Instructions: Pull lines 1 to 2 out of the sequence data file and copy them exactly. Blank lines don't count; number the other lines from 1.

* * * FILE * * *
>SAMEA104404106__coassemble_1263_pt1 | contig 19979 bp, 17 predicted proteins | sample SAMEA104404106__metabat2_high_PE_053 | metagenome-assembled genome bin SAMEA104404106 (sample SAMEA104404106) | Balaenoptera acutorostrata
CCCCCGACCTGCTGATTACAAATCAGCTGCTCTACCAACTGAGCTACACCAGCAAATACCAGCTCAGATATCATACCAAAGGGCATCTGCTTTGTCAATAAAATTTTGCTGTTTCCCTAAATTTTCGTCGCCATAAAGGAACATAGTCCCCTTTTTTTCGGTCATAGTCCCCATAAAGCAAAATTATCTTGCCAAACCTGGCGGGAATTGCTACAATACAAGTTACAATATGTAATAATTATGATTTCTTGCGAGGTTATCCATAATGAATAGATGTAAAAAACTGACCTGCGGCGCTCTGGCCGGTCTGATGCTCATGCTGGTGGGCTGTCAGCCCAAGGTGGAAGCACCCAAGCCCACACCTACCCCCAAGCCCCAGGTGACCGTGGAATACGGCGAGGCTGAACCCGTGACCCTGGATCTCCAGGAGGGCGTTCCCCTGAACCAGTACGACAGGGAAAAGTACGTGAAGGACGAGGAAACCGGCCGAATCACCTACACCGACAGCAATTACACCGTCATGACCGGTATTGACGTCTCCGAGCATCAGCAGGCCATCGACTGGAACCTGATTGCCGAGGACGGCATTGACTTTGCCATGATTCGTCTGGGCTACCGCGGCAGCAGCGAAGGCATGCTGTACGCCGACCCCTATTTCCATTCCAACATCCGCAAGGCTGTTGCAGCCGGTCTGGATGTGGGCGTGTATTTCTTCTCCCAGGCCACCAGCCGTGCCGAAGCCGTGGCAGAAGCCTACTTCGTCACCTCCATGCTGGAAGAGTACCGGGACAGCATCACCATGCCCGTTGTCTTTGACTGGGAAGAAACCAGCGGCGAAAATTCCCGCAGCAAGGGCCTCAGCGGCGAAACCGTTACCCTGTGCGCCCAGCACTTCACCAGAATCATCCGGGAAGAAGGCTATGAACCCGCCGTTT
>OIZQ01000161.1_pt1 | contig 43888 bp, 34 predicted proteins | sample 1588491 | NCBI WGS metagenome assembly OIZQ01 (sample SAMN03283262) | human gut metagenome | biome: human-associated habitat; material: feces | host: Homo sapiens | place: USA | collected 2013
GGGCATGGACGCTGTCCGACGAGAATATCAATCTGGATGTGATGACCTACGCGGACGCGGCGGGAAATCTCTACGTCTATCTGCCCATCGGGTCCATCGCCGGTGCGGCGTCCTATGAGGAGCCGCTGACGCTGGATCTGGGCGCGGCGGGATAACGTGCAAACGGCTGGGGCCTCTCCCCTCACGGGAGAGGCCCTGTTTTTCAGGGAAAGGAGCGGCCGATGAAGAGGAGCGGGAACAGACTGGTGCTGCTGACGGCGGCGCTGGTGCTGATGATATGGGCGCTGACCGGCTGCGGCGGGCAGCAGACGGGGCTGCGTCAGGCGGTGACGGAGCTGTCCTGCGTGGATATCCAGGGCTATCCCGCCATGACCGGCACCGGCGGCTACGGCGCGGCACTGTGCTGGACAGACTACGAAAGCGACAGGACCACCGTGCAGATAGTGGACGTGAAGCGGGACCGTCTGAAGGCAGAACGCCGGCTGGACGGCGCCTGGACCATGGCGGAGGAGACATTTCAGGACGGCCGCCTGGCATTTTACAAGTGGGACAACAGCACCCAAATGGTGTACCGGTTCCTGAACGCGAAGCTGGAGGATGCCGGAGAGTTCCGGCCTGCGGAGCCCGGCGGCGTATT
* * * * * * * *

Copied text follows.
>SAMEA104404106__coassemble_1263_pt1 | contig 19979 bp, 17 predicted proteins | sample SAMEA104404106__metabat2_high_PE_053 | metagenome-assembled genome bin SAMEA104404106 (sample SAMEA104404106) | Balaenoptera acutorostrata
CCCCCGACCTGCTGATTACAAATCAGCTGCTCTACCAACTGAGCTACACCAGCAAATACCAGCTCAGATATCATACCAAAGGGCATCTGCTTTGTCAATAAAATTTTGCTGTTTCCCTAAATTTTCGTCGCCATAAAGGAACATAGTCCCCTTTTTTTCGGTCATAGTCCCCATAAAGCAAAATTATCTTGCCAAACCTGGCGGGAATTGCTACAATACAAGTTACAATATGTAATAATTATGATTTCTTGCGAGGTTATCCATAATGAATAGATGTAAAAAACTGACCTGCGGCGCTCTGGCCGGTCTGATGCTCATGCTGGTGGGCTGTCAGCCCAAGGTGGAAGCACCCAAGCCCACACCTACCCCCAAGCCCCAGGTGACCGTGGAATACGGCGAGGCTGAACCCGTGACCCTGGATCTCCAGGAGGGCGTTCCCCTGAACCAGTACGACAGGGAAAAGTACGTGAAGGACGAGGAAACCGGCCGAATCACCTACACCGACAGCAATTACACCGTCATGACCGGTATTGACGTCTCCGAGCATCAGCAGGCCATCGACTGGAACCTGATTGCCGAGGACGGCATTGACTTTGCCATGATTCGTCTGGGCTACCGCGGCAGCAGCGAAGGCATGCTGTACGCCGACCCCTATTTCCATTCCAACATCCGCAAGGCTGTTGCAGCCGGTCTGGATGTGGGCGTGTATTTCTTCTCCCAGGCCACCAGCCGTGCCGAAGCCGTGGCAGAAGCCTACTTCGTCACCTCCATGCTGGAAGAGTACCGGGACAGCATCACCATGCCCGTTGTCTTTGACTGGGAAGAAACCAGCGGCGAAAATTCCCGCAGCAAGGGCCTCAGCGGCGAAACCGTTACCCTGTGCGCCCAGCACTTCACCAGAATCATCCGGGAAGAAGGCTATGAACCCGCCGTTT